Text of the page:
Zionist and Crusader - two descriptions that can be deployed in many contexts in polite anglophile conversation without the need for summoning a disciplinary committee immediately afterward.
But when Osama Bin Laden spoke of ‘the Zionist-Crusader alliance', something else was going on. Both appellations had acquired a slightly kooky, reality-detached emphasis.
Fanatics and other kinds of ideologues do this - they kidnap epithets and zap them with their wacky rays before releasing them back into the discourse, now bearing secret-handshakey added meanings. (Viz ‘Neoliberal’, as used by many on the Left today.)
Now, while to almost all outside the Al Qaeda filter bubble it’s quite apparent that George W Bush was not literally a Frankish knight with a red cross emblazoned on his shield, many on the Corbynite Left seem unable or unwilling to comprehend that most Jews are not what the bloodthirsty bearded one actually meant by ‘Zionist’ either.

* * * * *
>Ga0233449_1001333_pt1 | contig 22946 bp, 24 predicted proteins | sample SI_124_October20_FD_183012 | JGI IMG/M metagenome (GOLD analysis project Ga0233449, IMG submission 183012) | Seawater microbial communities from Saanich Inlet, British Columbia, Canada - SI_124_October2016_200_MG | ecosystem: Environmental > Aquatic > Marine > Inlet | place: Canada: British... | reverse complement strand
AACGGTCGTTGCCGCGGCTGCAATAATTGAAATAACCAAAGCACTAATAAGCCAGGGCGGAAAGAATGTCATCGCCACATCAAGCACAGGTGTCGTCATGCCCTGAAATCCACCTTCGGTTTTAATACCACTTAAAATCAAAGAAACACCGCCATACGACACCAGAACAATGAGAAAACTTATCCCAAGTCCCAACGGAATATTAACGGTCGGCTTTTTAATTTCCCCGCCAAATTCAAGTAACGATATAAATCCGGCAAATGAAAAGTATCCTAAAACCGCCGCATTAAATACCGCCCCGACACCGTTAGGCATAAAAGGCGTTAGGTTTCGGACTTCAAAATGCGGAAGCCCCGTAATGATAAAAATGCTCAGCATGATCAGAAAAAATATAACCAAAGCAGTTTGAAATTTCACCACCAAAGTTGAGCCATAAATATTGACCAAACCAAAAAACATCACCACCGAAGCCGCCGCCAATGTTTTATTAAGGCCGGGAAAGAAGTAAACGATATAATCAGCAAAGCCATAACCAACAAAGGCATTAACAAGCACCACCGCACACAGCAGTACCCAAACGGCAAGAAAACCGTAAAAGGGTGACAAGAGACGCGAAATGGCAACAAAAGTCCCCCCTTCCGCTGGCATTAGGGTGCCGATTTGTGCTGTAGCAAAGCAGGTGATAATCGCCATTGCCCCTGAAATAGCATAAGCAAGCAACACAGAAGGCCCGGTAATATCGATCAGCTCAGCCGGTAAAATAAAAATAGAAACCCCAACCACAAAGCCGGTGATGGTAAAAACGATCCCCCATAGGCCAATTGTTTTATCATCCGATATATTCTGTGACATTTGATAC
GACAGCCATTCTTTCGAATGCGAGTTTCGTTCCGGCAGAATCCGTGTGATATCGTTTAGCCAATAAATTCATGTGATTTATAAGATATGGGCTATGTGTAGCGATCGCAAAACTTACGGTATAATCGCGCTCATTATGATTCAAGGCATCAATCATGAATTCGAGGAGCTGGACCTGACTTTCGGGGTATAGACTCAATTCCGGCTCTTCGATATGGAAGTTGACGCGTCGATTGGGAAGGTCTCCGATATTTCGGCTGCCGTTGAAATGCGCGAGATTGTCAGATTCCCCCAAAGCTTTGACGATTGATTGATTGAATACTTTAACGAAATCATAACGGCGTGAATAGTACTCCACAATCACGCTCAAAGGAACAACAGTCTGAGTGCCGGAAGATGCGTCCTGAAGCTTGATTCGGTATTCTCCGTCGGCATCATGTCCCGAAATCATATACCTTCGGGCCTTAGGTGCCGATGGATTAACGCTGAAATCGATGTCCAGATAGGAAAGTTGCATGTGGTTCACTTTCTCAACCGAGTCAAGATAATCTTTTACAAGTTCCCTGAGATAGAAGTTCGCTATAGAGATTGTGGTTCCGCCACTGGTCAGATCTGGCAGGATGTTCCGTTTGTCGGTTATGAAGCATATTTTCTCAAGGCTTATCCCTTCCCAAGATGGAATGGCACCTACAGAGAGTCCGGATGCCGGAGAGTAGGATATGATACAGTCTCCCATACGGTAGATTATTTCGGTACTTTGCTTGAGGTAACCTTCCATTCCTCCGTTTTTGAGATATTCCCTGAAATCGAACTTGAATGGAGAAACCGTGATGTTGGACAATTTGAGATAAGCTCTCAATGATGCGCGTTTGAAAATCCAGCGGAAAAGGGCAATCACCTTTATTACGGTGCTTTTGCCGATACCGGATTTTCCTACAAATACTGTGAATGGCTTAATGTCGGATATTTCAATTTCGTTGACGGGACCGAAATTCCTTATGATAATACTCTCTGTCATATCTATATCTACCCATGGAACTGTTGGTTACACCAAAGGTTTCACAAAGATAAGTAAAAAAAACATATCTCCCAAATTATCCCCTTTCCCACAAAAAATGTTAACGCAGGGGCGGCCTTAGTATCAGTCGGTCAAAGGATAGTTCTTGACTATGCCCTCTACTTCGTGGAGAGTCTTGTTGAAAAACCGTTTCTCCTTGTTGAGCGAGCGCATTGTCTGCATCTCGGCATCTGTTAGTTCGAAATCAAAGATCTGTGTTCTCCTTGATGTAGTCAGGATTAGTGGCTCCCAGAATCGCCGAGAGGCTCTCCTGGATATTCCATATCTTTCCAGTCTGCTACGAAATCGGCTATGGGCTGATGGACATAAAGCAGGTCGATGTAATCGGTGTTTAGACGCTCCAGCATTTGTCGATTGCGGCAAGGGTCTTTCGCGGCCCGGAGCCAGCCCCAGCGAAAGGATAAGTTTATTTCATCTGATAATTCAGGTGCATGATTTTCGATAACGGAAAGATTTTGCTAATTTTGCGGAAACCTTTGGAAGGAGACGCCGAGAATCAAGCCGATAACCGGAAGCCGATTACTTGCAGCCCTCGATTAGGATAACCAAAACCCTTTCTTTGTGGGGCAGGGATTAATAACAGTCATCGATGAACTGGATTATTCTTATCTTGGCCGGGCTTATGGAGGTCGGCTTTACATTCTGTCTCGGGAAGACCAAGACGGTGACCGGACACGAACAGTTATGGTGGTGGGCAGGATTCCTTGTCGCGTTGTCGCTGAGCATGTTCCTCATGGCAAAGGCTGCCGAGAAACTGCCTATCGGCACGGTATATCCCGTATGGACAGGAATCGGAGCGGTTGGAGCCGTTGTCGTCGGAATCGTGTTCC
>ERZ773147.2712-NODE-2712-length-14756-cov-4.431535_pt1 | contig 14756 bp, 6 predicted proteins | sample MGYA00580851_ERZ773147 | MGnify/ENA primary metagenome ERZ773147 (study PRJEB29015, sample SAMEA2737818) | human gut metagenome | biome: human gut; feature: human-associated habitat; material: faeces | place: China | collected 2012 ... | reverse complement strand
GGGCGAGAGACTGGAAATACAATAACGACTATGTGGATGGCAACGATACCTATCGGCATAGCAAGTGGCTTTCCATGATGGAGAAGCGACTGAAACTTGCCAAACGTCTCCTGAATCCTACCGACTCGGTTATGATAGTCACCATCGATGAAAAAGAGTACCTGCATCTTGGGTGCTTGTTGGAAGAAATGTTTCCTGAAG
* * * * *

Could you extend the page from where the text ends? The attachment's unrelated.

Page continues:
And they habitually deflect criticism by hiding behind the fact that it surely remains possible to use the term 'Zionist' in an un-loaded fashion.
Something similar is going on with Boris and his niqab letter boxes. It strikes me as a more sophisticated version of the Trump Twitter idiom - a set of words designed to sit just on the edge of what liberal sentiment can currently tolerate, whilst bearing a hidden payload of meanings (complete with virtual high fives) for the co-religionists on the other side of that line.
I am usually solidly in favour of free speech, but there can be little doubt that these are techniques that are being used to game our system of liberal democracy